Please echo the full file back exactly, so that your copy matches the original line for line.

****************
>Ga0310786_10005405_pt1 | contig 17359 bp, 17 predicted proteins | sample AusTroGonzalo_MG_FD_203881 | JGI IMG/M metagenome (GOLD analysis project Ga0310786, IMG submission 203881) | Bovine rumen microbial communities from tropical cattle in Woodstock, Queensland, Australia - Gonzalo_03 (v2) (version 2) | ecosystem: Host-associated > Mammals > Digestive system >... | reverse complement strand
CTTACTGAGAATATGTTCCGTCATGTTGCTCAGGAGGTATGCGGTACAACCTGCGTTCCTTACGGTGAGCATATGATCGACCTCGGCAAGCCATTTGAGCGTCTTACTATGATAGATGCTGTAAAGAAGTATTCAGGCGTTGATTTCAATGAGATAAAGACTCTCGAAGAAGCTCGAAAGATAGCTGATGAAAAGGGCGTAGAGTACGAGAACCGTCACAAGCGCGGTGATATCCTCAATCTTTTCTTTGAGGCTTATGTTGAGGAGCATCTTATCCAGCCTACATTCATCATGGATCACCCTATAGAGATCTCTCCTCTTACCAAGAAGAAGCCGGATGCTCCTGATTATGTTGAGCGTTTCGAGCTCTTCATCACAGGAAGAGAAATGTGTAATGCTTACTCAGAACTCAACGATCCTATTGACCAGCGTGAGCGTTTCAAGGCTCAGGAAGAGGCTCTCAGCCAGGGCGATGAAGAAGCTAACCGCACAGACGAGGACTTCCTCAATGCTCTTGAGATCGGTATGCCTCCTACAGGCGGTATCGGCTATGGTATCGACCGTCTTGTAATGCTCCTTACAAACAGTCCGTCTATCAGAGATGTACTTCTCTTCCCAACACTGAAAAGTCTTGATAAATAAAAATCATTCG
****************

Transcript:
>Ga0310786_10005405_pt1 | contig 17359 bp, 17 predicted proteins | sample AusTroGonzalo_MG_FD_203881 | JGI IMG/M metagenome (GOLD analysis project Ga0310786, IMG submission 203881) | Bovine rumen microbial communities from tropical cattle in Woodstock, Queensland, Australia - Gonzalo_03 (v2) (version 2) | ecosystem: Host-associated > Mammals > Digestive system >... | reverse complement strand
CTTACTGAGAATATGTTCCGTCATGTTGCTCAGGAGGTATGCGGTACAACCTGCGTTCCTTACGGTGAGCATATGATCGACCTCGGCAAGCCATTTGAGCGTCTTACTATGATAGATGCTGTAAAGAAGTATTCAGGCGTTGATTTCAATGAGATAAAGACTCTCGAAGAAGCTCGAAAGATAGCTGATGAAAAGGGCGTAGAGTACGAGAACCGTCACAAGCGCGGTGATATCCTCAATCTTTTCTTTGAGGCTTATGTTGAGGAGCATCTTATCCAGCCTACATTCATCATGGATCACCCTATAGAGATCTCTCCTCTTACCAAGAAGAAGCCGGATGCTCCTGATTATGTTGAGCGTTTCGAGCTCTTCATCACAGGAAGAGAAATGTGTAATGCTTACTCAGAACTCAACGATCCTATTGACCAGCGTGAGCGTTTCAAGGCTCAGGAAGAGGCTCTCAGCCAGGGCGATGAAGAAGCTAACCGCACAGACGAGGACTTCCTCAATGCTCTTGAGATCGGTATGCCTCCTACAGGCGGTATCGGCTATGGTATCGACCGTCTTGTAATGCTCCTTACAAACAGTCCGTCTATCAGAGATGTACTTCTCTTCCCAACACTGAAAAGTCTTGATAAATAAAAATCATTCG